Ulcerative colitis is an inflammatory bowel disease (IBD) that causes long-lasting inflammation and ulcers (sores) in your digestive tract. Ulcerative colitis affects the innermost lining of your large intestine (colon) and rectum. Symptoms usually develop over time, rather than suddenly.
Ulcerative colitis can be debilitating and can sometimes lead to life-threatening complications. While it has no known cure, treatment can greatly reduce signs and symptoms of the disease and even bring about long-term remission.
Ulcerative colitis symptoms can vary, depending on the severity of inflammation and where it occurs. Signs and symptoms may include:
Most people with ulcerative colitis have mild to moderate symptoms. The course of ulcerative colitis may vary, with some people having long periods of remission.
Doctors often classify ulcerative colitis according to its location. Types of ulcerative colitis include:
When to see a doctor
See your doctor if you experience a persistent change in your bowel habits or if you have signs and symptoms such as:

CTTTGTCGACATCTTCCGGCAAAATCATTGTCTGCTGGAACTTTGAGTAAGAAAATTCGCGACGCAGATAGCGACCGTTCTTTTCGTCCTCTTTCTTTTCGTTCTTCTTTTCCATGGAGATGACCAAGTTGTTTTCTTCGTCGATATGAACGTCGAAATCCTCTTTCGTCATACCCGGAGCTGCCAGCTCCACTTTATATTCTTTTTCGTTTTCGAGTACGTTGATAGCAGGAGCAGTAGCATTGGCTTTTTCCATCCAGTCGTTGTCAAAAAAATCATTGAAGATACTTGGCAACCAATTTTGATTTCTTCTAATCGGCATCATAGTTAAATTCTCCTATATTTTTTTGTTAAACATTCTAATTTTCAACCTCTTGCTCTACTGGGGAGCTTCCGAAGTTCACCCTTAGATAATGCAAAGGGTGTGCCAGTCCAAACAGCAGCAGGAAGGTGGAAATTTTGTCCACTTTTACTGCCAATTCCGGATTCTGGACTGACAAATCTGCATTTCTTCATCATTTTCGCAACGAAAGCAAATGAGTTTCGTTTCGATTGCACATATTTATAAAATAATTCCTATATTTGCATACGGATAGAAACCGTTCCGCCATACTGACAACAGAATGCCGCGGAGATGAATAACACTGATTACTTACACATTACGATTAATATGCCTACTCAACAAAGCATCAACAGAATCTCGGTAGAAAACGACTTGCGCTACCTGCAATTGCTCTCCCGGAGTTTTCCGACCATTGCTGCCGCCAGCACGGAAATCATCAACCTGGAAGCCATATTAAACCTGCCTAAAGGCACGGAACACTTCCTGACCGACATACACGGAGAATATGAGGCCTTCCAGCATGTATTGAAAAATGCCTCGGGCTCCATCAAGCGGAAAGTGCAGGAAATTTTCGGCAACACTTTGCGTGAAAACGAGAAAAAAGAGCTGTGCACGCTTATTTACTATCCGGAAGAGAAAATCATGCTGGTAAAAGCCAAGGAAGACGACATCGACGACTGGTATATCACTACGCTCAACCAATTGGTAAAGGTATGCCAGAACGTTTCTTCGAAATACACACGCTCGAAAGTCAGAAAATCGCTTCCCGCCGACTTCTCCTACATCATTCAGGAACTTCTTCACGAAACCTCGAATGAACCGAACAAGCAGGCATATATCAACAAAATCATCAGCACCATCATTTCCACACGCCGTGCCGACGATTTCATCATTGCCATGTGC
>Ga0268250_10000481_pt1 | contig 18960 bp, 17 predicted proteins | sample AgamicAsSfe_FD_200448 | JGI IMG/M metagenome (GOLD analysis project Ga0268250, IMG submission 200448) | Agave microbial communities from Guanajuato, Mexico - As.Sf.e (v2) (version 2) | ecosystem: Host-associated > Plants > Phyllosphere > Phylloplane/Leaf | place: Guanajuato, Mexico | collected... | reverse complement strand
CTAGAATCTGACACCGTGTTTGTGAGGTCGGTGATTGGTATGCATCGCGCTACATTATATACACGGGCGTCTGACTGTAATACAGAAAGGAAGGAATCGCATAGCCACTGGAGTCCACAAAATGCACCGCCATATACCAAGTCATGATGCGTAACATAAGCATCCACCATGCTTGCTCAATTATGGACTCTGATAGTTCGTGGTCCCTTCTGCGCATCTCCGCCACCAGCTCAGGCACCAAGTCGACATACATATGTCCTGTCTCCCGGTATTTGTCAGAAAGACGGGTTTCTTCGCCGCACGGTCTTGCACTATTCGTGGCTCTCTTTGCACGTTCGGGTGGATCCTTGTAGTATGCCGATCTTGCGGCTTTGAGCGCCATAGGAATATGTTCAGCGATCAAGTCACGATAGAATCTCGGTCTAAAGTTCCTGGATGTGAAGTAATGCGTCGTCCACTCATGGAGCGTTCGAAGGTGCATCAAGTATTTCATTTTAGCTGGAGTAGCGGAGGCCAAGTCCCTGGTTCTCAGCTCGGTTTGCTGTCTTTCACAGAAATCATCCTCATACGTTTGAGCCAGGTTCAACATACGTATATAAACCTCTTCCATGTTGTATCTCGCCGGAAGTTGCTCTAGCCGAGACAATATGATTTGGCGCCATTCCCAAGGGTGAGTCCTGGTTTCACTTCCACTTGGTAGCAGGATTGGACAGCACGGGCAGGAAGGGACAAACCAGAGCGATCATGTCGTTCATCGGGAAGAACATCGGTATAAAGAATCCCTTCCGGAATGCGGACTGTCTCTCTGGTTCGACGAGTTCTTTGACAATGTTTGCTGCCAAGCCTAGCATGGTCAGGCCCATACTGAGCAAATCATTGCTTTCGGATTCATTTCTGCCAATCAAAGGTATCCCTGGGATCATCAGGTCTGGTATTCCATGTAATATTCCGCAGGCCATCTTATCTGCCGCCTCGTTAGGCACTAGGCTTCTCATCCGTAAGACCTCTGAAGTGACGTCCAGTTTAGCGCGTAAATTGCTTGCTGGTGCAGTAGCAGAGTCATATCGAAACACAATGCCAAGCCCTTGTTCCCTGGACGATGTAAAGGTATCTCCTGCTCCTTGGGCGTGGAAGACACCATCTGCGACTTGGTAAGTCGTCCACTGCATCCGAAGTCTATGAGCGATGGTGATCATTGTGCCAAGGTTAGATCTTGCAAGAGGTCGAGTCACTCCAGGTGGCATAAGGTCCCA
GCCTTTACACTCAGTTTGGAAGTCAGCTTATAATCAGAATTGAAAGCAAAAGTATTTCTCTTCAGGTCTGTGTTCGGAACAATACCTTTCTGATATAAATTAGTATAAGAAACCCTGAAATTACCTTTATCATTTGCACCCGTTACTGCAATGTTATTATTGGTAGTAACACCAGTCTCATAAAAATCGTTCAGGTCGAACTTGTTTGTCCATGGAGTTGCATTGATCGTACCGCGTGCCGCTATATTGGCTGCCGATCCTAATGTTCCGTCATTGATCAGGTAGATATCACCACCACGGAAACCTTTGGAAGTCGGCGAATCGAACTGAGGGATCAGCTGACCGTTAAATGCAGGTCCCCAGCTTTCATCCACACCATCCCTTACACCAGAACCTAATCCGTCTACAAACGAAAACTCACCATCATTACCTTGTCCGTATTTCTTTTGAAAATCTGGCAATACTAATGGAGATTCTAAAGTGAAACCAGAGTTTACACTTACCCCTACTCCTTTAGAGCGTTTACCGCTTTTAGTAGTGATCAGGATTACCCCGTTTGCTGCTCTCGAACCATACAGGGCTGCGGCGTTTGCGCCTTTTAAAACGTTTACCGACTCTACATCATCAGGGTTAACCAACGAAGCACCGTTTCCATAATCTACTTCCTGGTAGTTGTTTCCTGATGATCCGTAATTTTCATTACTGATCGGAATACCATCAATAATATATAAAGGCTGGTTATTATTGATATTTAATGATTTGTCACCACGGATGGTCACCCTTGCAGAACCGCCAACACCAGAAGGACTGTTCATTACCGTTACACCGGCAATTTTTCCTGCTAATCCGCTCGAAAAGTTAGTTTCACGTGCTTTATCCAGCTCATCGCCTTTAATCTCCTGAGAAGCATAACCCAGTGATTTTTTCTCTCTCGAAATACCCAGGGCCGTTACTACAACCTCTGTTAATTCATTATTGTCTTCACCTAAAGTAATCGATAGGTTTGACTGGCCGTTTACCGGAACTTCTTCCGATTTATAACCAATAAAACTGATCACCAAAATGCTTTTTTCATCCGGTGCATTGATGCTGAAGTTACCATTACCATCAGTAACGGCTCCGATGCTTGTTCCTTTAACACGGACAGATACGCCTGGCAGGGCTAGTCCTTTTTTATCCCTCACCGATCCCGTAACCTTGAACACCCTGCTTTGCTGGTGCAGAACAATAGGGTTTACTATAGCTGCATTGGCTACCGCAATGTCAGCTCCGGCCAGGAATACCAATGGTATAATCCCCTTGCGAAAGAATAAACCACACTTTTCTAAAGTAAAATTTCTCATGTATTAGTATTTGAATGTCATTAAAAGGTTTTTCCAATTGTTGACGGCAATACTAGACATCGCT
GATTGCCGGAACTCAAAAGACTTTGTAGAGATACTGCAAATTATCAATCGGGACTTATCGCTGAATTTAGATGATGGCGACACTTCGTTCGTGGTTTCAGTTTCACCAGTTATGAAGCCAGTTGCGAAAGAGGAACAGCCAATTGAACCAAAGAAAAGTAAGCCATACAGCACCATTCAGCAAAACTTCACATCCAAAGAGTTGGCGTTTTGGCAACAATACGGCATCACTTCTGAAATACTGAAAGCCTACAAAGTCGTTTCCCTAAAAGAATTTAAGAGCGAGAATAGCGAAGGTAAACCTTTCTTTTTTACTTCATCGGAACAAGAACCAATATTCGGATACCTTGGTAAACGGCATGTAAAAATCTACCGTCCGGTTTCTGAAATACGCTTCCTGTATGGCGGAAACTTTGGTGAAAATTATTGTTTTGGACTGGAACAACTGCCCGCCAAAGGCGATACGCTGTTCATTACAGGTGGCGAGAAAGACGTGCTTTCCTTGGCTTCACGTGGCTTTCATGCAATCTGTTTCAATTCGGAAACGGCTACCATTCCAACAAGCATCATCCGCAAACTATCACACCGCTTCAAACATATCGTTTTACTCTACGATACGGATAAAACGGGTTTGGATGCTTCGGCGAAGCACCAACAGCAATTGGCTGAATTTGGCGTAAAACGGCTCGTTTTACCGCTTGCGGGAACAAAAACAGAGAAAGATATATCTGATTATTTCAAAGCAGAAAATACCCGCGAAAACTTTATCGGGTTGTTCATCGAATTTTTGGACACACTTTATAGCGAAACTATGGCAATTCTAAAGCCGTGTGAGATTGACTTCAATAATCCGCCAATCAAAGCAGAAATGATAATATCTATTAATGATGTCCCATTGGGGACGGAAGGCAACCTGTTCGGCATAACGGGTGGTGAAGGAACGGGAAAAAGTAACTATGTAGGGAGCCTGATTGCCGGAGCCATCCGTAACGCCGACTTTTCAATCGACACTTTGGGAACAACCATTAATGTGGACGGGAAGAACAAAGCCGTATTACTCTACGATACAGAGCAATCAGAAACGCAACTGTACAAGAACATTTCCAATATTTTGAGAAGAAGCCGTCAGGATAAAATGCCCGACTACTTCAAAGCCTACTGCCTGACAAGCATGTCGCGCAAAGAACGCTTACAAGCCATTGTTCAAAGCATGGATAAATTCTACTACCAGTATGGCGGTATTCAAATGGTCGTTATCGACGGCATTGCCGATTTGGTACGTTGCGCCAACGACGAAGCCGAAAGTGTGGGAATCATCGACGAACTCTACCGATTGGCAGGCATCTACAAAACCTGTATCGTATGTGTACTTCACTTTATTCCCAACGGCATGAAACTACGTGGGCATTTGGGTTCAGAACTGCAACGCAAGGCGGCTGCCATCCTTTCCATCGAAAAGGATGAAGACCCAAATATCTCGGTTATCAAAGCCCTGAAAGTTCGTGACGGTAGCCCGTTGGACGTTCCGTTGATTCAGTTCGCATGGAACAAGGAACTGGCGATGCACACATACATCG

Although ulcerative colitis usually isn’t fatal, it’s a serious disease that, in some cases, may cause life-threatening complications.
The exact cause of ulcerative colitis remains unknown. Previously, diet and stress were suspected, but now doctors know that these factors may aggravate but don’t cause ulcerative colitis.
One possible cause is an immune system malfunction. When your immune system tries to fight off an invading virus or bacterium, an abnormal immune response causes the immune system to attack the cells in the digestive tract, too.
Heredity also seems to play a role in that ulcerative colitis is more common in people who have family members with the disease. However, most people with ulcerative colitis don’t have this family history.
Ulcerative colitis affects about the same number of women and men. Risk factors may include: